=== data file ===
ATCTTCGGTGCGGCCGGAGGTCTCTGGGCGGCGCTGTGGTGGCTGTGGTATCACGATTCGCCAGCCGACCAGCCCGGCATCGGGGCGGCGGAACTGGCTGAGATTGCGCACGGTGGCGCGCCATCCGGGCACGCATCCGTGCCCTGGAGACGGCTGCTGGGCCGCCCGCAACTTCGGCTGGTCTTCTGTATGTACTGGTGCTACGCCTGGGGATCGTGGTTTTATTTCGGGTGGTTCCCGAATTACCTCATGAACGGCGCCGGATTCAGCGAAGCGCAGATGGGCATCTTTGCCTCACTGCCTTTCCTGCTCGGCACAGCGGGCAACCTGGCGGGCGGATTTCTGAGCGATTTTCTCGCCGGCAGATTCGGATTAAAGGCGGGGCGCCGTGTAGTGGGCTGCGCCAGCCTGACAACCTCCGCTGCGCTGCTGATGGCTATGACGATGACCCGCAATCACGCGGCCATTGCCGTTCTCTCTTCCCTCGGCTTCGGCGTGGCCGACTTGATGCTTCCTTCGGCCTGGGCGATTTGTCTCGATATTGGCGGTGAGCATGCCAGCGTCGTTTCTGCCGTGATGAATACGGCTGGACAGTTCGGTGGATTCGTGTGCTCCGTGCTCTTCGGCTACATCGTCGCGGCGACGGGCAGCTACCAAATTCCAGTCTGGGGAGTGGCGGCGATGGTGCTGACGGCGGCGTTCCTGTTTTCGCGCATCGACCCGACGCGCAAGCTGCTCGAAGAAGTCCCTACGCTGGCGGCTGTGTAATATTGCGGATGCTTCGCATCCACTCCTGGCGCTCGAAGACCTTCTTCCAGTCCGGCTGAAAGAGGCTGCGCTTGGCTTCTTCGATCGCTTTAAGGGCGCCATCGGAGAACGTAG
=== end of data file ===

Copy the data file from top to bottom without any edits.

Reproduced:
ATCTTCGGTGCGGCCGGAGGTCTCTGGGCGGCGCTGTGGTGGCTGTGGTATCACGATTCGCCAGCCGACCAGCCCGGCATCGGGGCGGCGGAACTGGCTGAGATTGCGCACGGTGGCGCGCCATCCGGGCACGCATCCGTGCCCTGGAGACGGCTGCTGGGCCGCCCGCAACTTCGGCTGGTCTTCTGTATGTACTGGTGCTACGCCTGGGGATCGTGGTTTTATTTCGGGTGGTTCCCGAATTACCTCATGAACGGCGCCGGATTCAGCGAAGCGCAGATGGGCATCTTTGCCTCACTGCCTTTCCTGCTCGGCACAGCGGGCAACCTGGCGGGCGGATTTCTGAGCGATTTTCTCGCCGGCAGATTCGGATTAAAGGCGGGGCGCCGTGTAGTGGGCTGCGCCAGCCTGACAACCTCCGCTGCGCTGCTGATGGCTATGACGATGACCCGCAATCACGCGGCCATTGCCGTTCTCTCTTCCCTCGGCTTCGGCGTGGCCGACTTGATGCTTCCTTCGGCCTGGGCGATTTGTCTCGATATTGGCGGTGAGCATGCCAGCGTCGTTTCTGCCGTGATGAATACGGCTGGACAGTTCGGTGGATTCGTGTGCTCCGTGCTCTTCGGCTACATCGTCGCGGCGACGGGCAGCTACCAAATTCCAGTCTGGGGAGTGGCGGCGATGGTGCTGACGGCGGCGTTCCTGTTTTCGCGCATCGACCCGACGCGCAAGCTGCTCGAAGAAGTCCCTACGCTGGCGGCTGTGTAATATTGCGGATGCTTCGCATCCACTCCTGGCGCTCGAAGACCTTCTTCCAGTCCGGCTGAAAGAGGCTGCGCTTGGCTTCTTCGATCGCTTTAAGGGCGCCATCGGAGAACGTAG